Brazil’s Swap Rates Climb on Inflation Outlook; Real Advances
Brazil’s swap rates rose on renewed speculation that policy makers may increase benchmark borrowing costs this year to contain inflation running faster than the central bank’s target.
Swap rates rose, with the contract due in January 2015 increasing 16 basis points, or 0.16 percentage point, to 8.45 percent at the close of trading in Sao Paulo. The real advanced 0.3 percent to 1.9633 per dollar, after earlier gaining as much as 0.5 percent. U.S. markets are closed today for a national holiday.
Finance Minister Guido Mantega said last week that the government will do whatever it takes to fight inflation and signaled an interest-rate increase may be an option. The pace of price increases in Brazil reached a one-year high of 6.15 percent in January and has exceeded the 4.5 percent mid-point of policy makers’ target for more than two years.
“The official discourse about inflation has changed,” Flavio Serrano, a senior economist at Banco Espirito Santo de Investimentos, said by phone from Sao Paulo. “It’s possible that they’ll use a mix of policies, with the currency a little stronger and some increase in borrowing costs.”
The central bank has reduced benchmark borrowing costs by 5.25 percentage points since August 2011 in the most aggressive cuts among Group of 20 nations.
Economists lowered their Brazil growth forecasts, predicting gross domestic product will expand 3.08 percent this year and 3.65 percent in 2014, according to the median estimate in a central bank survey of about 100 analysts published today. That compares with last week’s projections for growth of 3.09 percent in 2013 and 3.80 percent next year. The analysts also cut their forecast for 2013 inflation for the first time since November, to 5.70 percent from 5.71 percent.
Consumer prices in Brazil’s seven biggest cities, as measured by the IPC-S index, rose 0.55 percent in the month through mid-February, less than the 0.62 percent forecast of 18 economists surveyed by Bloomberg.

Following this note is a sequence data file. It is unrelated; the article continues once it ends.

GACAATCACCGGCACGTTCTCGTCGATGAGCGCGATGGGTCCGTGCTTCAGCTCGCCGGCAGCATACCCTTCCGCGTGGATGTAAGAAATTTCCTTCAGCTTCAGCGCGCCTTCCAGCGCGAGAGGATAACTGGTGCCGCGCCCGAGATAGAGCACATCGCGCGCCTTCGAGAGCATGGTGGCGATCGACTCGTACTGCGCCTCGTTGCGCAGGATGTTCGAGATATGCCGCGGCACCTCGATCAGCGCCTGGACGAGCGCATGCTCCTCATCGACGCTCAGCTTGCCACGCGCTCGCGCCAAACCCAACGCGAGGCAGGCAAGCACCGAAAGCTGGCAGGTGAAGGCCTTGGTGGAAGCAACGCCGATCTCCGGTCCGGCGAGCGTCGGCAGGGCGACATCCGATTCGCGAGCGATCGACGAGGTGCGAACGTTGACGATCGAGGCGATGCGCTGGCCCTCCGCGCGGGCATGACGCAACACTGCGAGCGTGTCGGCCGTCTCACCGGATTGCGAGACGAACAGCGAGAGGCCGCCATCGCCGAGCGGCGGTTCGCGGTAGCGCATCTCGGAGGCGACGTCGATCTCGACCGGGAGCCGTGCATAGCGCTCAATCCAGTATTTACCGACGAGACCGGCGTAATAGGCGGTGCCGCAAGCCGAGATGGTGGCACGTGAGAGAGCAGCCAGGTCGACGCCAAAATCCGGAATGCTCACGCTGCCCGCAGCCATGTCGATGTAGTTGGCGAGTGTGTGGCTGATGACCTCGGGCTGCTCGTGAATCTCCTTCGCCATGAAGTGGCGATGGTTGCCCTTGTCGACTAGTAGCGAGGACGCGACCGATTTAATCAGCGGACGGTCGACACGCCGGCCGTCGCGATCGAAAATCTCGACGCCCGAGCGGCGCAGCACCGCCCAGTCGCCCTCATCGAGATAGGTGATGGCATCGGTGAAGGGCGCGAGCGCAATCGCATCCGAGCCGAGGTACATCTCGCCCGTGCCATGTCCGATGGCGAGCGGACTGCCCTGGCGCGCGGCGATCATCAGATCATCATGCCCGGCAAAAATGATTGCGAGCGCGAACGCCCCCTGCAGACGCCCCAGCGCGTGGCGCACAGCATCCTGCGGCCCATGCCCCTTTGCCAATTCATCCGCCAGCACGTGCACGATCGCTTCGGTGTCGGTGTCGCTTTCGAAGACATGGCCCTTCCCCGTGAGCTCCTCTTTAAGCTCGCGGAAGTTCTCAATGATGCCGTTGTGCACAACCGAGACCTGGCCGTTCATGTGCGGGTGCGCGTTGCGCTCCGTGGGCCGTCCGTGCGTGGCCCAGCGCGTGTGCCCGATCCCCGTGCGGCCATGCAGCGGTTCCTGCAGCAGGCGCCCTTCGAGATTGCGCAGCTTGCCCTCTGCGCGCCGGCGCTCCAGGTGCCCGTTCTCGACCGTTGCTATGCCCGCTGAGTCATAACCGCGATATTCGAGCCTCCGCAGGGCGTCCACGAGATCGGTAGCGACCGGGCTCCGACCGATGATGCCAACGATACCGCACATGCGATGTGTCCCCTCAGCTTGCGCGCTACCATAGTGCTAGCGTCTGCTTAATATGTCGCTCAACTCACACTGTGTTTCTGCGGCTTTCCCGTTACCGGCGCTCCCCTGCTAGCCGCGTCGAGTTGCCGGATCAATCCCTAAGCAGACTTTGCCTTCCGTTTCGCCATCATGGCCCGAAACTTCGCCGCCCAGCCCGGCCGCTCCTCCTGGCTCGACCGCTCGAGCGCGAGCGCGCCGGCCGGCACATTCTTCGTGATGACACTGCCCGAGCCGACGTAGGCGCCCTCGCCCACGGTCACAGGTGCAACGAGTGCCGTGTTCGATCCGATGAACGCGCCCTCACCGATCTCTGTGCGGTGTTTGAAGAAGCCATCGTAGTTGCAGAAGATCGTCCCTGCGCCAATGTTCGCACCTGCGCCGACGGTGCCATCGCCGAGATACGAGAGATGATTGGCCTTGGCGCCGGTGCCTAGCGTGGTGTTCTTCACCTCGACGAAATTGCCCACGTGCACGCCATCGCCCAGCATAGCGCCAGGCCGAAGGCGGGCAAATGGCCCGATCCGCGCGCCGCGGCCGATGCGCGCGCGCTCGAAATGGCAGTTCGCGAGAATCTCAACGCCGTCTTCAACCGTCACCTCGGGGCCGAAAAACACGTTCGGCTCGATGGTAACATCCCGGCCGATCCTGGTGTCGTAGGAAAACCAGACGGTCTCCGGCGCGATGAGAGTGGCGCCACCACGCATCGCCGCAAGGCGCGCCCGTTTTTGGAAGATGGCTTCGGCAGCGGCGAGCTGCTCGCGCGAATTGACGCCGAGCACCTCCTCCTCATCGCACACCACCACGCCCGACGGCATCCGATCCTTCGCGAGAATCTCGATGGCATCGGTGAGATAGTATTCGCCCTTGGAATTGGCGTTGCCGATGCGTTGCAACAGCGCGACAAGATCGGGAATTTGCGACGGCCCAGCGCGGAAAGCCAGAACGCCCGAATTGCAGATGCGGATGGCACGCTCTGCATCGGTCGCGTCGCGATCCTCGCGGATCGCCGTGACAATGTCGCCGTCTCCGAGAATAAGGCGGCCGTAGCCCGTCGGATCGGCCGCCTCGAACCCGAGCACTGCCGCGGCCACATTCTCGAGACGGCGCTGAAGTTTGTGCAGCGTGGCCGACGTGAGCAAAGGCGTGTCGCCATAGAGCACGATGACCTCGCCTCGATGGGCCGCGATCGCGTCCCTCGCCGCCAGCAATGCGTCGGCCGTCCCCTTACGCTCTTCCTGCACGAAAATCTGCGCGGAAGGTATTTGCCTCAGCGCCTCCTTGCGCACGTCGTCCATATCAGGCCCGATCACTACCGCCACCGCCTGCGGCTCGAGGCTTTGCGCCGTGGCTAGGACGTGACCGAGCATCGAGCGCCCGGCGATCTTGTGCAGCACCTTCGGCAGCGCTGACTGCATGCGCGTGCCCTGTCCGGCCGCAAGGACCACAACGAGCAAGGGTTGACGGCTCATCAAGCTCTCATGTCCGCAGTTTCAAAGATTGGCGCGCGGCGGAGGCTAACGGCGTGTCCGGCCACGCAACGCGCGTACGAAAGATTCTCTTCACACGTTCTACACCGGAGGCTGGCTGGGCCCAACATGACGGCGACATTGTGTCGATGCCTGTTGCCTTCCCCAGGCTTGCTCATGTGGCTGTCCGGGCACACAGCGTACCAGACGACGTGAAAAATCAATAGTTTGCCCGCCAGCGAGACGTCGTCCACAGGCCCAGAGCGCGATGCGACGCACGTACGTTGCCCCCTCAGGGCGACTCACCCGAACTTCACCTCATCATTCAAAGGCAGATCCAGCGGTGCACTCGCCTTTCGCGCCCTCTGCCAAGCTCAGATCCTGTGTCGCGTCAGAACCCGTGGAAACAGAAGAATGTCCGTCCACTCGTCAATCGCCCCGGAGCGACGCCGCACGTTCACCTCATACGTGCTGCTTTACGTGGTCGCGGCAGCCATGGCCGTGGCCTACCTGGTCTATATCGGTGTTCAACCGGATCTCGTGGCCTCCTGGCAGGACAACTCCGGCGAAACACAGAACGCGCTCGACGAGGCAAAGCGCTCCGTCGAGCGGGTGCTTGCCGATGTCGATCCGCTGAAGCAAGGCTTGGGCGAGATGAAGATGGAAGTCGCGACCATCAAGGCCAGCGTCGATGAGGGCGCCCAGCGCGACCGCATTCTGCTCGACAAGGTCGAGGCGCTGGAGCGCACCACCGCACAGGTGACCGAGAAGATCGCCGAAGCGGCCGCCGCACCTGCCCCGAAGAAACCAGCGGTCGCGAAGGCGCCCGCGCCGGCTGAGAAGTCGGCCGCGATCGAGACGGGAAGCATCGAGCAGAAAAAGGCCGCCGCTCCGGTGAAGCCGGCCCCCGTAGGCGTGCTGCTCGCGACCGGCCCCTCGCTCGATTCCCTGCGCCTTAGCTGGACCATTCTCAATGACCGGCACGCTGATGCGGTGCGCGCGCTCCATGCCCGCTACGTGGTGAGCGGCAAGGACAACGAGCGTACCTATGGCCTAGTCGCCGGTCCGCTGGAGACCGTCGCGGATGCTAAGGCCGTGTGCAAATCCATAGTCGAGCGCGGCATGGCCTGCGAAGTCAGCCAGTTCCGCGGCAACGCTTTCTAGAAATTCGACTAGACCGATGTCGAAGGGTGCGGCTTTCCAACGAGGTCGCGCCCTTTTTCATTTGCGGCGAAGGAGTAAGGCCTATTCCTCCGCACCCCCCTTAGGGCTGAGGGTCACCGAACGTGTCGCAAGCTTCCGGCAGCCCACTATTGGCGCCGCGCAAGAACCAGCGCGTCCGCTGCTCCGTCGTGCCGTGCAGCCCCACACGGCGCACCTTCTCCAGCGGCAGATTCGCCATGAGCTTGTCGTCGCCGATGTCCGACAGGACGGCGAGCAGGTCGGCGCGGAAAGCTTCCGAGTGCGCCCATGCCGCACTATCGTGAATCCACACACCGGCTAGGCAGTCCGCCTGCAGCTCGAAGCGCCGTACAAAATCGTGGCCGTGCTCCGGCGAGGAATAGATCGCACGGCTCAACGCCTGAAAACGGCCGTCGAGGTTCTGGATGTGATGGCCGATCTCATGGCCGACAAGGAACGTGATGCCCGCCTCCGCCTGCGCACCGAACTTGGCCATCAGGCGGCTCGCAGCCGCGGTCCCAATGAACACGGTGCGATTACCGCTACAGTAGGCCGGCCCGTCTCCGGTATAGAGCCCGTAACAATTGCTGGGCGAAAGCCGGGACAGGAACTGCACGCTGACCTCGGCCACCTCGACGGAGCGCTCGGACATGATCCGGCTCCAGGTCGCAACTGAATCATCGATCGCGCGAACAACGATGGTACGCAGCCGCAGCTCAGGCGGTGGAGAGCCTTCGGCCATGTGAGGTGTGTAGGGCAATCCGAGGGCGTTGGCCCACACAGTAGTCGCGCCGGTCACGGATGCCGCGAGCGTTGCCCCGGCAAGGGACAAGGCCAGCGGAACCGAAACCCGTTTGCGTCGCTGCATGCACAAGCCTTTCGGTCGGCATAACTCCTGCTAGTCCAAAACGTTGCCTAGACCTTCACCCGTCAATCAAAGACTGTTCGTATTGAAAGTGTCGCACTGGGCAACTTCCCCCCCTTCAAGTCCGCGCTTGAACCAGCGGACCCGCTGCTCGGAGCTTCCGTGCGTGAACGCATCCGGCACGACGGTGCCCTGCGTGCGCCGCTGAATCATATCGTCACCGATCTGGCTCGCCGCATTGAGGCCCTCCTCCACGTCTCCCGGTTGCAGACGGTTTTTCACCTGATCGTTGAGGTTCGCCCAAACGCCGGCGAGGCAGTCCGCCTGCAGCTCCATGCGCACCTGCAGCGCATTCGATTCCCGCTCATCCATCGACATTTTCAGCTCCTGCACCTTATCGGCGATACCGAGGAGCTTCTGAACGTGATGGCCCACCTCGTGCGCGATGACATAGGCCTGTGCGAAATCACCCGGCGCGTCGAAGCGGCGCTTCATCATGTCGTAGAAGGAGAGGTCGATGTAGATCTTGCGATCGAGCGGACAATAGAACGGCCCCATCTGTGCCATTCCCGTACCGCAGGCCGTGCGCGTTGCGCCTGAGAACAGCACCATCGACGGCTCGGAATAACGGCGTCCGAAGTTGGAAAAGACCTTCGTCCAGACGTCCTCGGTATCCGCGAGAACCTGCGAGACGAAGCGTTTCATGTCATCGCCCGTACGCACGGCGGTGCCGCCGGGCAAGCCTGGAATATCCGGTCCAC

Today’s reduced GDP forecasts and better-than-expected inflation figures had little impact on the rate futures market because local investors are focused on signals from the government that inflation is becoming a more serious concern, according to Joao Junior, a fixed-income trader at Icap Brasil DTVM in Rio de Janeiro.
“The interest rate isn’t fixed. If you have more worrying inflation, it can move, but this is up to the central bank to decide,” Mantega said in an interview from Moscow Feb. 15. “The government will do what it takes to keep inflation under control.”
Mantega also said the government won’t allow the currency to appreciate too much. The real has strengthened 4.5 percent this year, the most among 25 emerging-market currencies tracked by Bloomberg.
The central bank sold $1.35 billion of reverse currency swap contracts on Feb. 15, the same day as Mantega’s comments. Policy makers swung in 2012 between selling currency swaps to prevent the real from falling too quickly and offering reverse currency swaps to protect exporters by keeping the real from strengthening beyond 2 per U.S. dollar.
The real pared gains today amid growing speculation the central bank will lift borrowing costs this year, reducing the need to control inflation through currency appreciation, said Alfredo Barbutti, an economist at Liquidez DTVM in Sao Paulo.
“The market is betting on an interest-rate hike,” he said in a telephone interview. “If the central bank really does raise rates to contain inflation, as the market is now betting, maybe the government won’t need such a weak dollar.”
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